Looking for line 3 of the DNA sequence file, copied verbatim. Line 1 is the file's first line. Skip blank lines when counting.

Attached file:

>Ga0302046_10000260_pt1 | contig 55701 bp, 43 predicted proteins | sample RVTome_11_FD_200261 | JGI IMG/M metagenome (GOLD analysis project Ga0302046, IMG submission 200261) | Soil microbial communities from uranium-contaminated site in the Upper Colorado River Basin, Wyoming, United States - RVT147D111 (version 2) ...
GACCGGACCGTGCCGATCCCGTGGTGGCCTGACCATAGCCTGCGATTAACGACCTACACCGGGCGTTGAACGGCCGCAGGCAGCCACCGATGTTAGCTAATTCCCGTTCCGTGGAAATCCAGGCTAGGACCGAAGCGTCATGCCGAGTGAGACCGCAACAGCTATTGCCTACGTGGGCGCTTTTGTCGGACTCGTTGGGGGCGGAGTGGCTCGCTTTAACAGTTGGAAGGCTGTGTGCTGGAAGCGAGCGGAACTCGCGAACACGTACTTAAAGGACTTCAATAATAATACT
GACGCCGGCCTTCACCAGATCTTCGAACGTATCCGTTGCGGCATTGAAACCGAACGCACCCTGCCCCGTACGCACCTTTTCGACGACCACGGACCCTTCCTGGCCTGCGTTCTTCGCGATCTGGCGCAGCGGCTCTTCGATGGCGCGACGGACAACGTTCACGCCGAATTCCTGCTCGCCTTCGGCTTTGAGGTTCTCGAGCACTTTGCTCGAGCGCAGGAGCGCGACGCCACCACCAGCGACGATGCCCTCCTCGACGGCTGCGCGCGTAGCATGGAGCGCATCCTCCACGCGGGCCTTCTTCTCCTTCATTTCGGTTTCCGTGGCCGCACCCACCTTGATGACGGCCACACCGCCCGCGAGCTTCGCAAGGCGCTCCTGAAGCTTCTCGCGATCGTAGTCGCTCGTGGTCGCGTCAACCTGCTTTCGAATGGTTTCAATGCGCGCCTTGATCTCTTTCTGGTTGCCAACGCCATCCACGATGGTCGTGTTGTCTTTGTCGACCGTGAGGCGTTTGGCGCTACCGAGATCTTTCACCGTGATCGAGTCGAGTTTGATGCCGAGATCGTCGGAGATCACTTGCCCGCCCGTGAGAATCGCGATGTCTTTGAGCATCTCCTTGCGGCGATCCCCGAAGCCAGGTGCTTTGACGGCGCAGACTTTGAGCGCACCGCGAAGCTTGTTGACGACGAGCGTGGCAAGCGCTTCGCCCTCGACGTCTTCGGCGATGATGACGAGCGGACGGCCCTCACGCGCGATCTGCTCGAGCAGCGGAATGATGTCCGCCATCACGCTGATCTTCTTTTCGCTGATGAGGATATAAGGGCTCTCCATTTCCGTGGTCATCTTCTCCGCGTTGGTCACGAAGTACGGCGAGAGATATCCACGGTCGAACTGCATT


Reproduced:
GACGCCGGCCTTCACCAGATCTTCGAACGTATCCGTTGCGGCATTGAAACCGAACGCACCCTGCCCCGTACGCACCTTTTCGACGACCACGGACCCTTCCTGGCCTGCGTTCTTCGCGATCTGGCGCAGCGGCTCTTCGATGGCGCGACGGACAACGTTCACGCCGAATTCCTGCTCGCCTTCGGCTTTGAGGTTCTCGAGCACTTTGCTCGAGCGCAGGAGCGCGACGCCACCACCAGCGACGATGCCCTCCTCGACGGCTGCGCGCGTAGCATGGAGCGCATCCTCCACGCGGGCCTTCTTCTCCTTCATTTCGGTTTCCGTGGCCGCACCCACCTTGATGACGGCCACACCGCCCGCGAGCTTCGCAAGGCGCTCCTGAAGCTTCTCGCGATCGTAGTCGCTCGTGGTCGCGTCAACCTGCTTTCGAATGGTTTCAATGCGCGCCTTGATCTCTTTCTGGTTGCCAACGCCATCCACGATGGTCGTGTTGTCTTTGTCGACCGTGAGGCGTTTGGCGCTACCGAGATCTTTCACCGTGATCGAGTCGAGTTTGATGCCGAGATCGTCGGAGATCACTTGCCCGCCCGTGAGAATCGCGATGTCTTTGAGCATCTCCTTGCGGCGATCCCCGAAGCCAGGTGCTTTGACGGCGCAGACTTTGAGCGCACCGCGAAGCTTGTTGACGACGAGCGTGGCAAGCGCTTCGCCCTCGACGTCTTCGGCGATGATGACGAGCGGACGGCCCTCACGCGCGATCTGCTCGAGCAGCGGAATGATGTCCGCCATCACGCTGATCTTCTTTTCGCTGATGAGGATATAAGGGCTCTCCATTTCCGTGGTCATCTTCTCCGCGTTGGTCACGAAGTACGGCGAGAGATATCCACGGTCGAACTGCATT